[jdom-interest] detach() [eg]

Jason Hunter jhunter at collab.net
Sat Apr 28 15:33:14 PDT 2001

> My concern is about the impact on consumers of documents.  (XMLOutputter is
> a trivial example.)
>     class Consumer {
>         void consume(Document doc) {
>         }
>     }

I would argue if a document without a root is passed to this method,
it's a programmer error, appropriate for an ISE.

> (But we've been down this path before.  By trying to be nice, we're lowering
> the quality of our API and making it harder for JDOM users to write robust
> code.)

Yep, there's no easy answer.  Having RuntimeException be unchecked in
Java was a similar compromise -- that decision made it harder to write
robust code but easier to write code in the first place.  :-)

Here's the bottom line so we can end this thread... 

Doing a "move" without detach() requires three checks and a lot of
special casing:

1) attached to a doc -- call setRootElement() on another placeholder elt
2) attached to an elt -- call getParent().removeContent()
3) attached to nothing -- know to call nothing or risk NPE

Here's code:

if (elt.isRootElement()) {
  elt.getDocument().setRootElement(new Element("Bogus"));
} else if (elt.getParent() != null) {

It's ugly.  Of course many programmers will just write


...because it's easier and we even had an experienced JDOM user here
suggest it.  The problem is although it works most of the time,
sometimes you get a nasty NPE.

So I'm convinced we need detach().

Having detach() throw an exception if the elt being detached is a root
is better than not having detach(), and is a good behavior from an
academic point of view.  But it still leaves some ugly special casing to
the programmer:

1) attached to a doc -- call setRootElement() on another
2) attached to an elt -- call detach()
3) attached to nothing -- call detach()

The code for a move:

if (elt.isRootElement()) {
  elt.getDocument().setRootElement(new Element("Bogus"));
} else {

Not much better, and again many programmers will just write:


... because it's easier.  But sometime later elt will be a root and
they'll be surprised with an exception.

Now, let me state I believe the vast majority of use cases where you'd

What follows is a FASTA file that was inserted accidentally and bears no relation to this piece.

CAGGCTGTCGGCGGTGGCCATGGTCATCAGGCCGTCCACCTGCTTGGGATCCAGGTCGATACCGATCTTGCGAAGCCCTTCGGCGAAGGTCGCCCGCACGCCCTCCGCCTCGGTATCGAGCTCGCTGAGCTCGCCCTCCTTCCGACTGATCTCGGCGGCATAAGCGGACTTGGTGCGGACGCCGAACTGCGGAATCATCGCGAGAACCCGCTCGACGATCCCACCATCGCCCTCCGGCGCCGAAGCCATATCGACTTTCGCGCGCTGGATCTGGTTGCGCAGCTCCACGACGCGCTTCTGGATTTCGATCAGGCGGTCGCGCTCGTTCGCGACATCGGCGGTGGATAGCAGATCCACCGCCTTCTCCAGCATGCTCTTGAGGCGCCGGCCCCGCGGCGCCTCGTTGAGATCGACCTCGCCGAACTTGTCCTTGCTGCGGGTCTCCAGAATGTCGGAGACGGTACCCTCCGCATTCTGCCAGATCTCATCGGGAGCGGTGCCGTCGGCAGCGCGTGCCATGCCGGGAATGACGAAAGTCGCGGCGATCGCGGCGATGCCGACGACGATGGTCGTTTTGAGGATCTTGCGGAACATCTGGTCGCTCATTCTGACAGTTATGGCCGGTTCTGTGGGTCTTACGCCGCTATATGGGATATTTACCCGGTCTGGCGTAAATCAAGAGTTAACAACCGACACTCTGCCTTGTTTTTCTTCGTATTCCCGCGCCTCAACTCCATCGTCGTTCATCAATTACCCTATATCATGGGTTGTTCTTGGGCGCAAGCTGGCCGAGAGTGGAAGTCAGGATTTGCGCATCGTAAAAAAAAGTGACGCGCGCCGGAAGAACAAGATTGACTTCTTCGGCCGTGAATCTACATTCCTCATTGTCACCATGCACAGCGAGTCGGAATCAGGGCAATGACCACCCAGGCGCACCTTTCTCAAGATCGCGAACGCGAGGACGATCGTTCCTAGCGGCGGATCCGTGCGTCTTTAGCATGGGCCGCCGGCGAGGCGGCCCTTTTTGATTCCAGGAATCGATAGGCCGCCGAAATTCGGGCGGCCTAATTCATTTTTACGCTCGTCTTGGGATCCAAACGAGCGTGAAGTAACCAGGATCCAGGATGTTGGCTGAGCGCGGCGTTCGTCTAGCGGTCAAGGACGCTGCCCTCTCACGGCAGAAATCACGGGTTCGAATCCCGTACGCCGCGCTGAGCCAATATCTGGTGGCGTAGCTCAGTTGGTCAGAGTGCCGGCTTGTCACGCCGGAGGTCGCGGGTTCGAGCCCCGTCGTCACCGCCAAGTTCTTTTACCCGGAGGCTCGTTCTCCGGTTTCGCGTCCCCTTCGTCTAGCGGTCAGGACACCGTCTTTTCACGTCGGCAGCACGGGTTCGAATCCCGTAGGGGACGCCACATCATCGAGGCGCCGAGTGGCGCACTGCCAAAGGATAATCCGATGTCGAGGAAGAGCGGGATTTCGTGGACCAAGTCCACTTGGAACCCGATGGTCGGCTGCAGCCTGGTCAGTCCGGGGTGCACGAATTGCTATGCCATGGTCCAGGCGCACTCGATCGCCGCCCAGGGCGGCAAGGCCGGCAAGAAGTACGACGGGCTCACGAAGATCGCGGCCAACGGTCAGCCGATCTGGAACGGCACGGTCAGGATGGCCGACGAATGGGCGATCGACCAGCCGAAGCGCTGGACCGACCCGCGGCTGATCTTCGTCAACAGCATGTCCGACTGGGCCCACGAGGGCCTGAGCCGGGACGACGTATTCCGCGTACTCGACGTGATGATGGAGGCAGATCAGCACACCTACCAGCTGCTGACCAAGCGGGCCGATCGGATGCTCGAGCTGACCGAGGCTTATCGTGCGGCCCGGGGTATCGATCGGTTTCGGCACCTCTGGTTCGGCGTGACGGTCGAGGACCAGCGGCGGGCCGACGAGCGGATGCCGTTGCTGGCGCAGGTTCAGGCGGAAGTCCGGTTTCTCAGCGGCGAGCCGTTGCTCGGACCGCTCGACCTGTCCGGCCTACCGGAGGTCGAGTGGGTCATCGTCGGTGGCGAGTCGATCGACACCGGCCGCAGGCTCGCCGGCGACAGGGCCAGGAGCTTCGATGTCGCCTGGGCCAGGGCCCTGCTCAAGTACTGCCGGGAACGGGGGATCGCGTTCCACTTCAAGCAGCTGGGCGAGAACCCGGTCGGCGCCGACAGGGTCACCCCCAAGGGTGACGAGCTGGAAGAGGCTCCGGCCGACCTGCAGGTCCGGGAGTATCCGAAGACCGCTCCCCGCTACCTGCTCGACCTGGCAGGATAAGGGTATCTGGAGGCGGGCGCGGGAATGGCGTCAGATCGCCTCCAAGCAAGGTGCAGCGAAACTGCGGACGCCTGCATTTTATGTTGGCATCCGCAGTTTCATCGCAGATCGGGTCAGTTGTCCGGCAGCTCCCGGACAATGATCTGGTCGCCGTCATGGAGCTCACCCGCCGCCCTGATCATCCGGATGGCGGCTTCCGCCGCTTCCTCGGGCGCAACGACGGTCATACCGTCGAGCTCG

detach a root are that you're harvesting the root and don't care about
the old doc.  A programmer doing the detach understands that if they
take the root it's gone from the original document, and that's OK
because they aren't going to use the old doc.  These programmers just
want to remove the root and use it.  

With this in mind, it seems reasonable to somehow make the detach() of a
root elt succeed.  This behavior gives the programmer no surprise on a
detach() call because there's no exception to be thrown, and it gives
the programmer very little surprise that the old document doesn't have a
root because they were the ones to remove it.

The problem with the original doc not having a root is that XML wants
all docs to have a root element, and we're trying to provide a
well-formedness guarantee as a feature.  So we have three choices:

1) Add a placeholder.  This is what we do now.  It means we can say "all
docs are well formed", and it allows a programmer to detach a root
without jumping through hoops.  But this thread started because people
didn't like it.

2) Return null from getRootElement() and a list without an Element from
getMixedContent().  This suffers from the problem that someone might
output the document and not realize it's not well formed.  It totally
punts on well-formedness and makes the user check.

3) Report an ISE on getRootElement() and getMixedContent() on a doc
whose root has been detached or which has been constructed without a
root.  This allows the "move" FAQ answer to be
newelt.addContent(elt.detach()) with that call working in all cases.  It
removes most surprise from the programmer because only if they try to
access a root element which *they earlier removed* will they hit an
exception.  Even the vast majority of people who don't realize XML
requires each doc to have a root will understand the original rootless
document is pretty useless without data and they won't call on it.  We'd
still enforce well-formedness, but with regard to the root element it's
a "lazy" enforcement.

No solution above is perfect, but we have to decide and move on.  The
top two favorites in my mind and that I've heard supported here are (a)
throwing an exception on root.detach() or (b) allowing the detach() but
throwing an ISE upon later rootless document use.  Considering the code
shown above for option (a) in that you would have to create and
substitute your own bogus element before moving a root, I prefer (b).

So, unless there are any *new* facts on the topic, I'd like to go with


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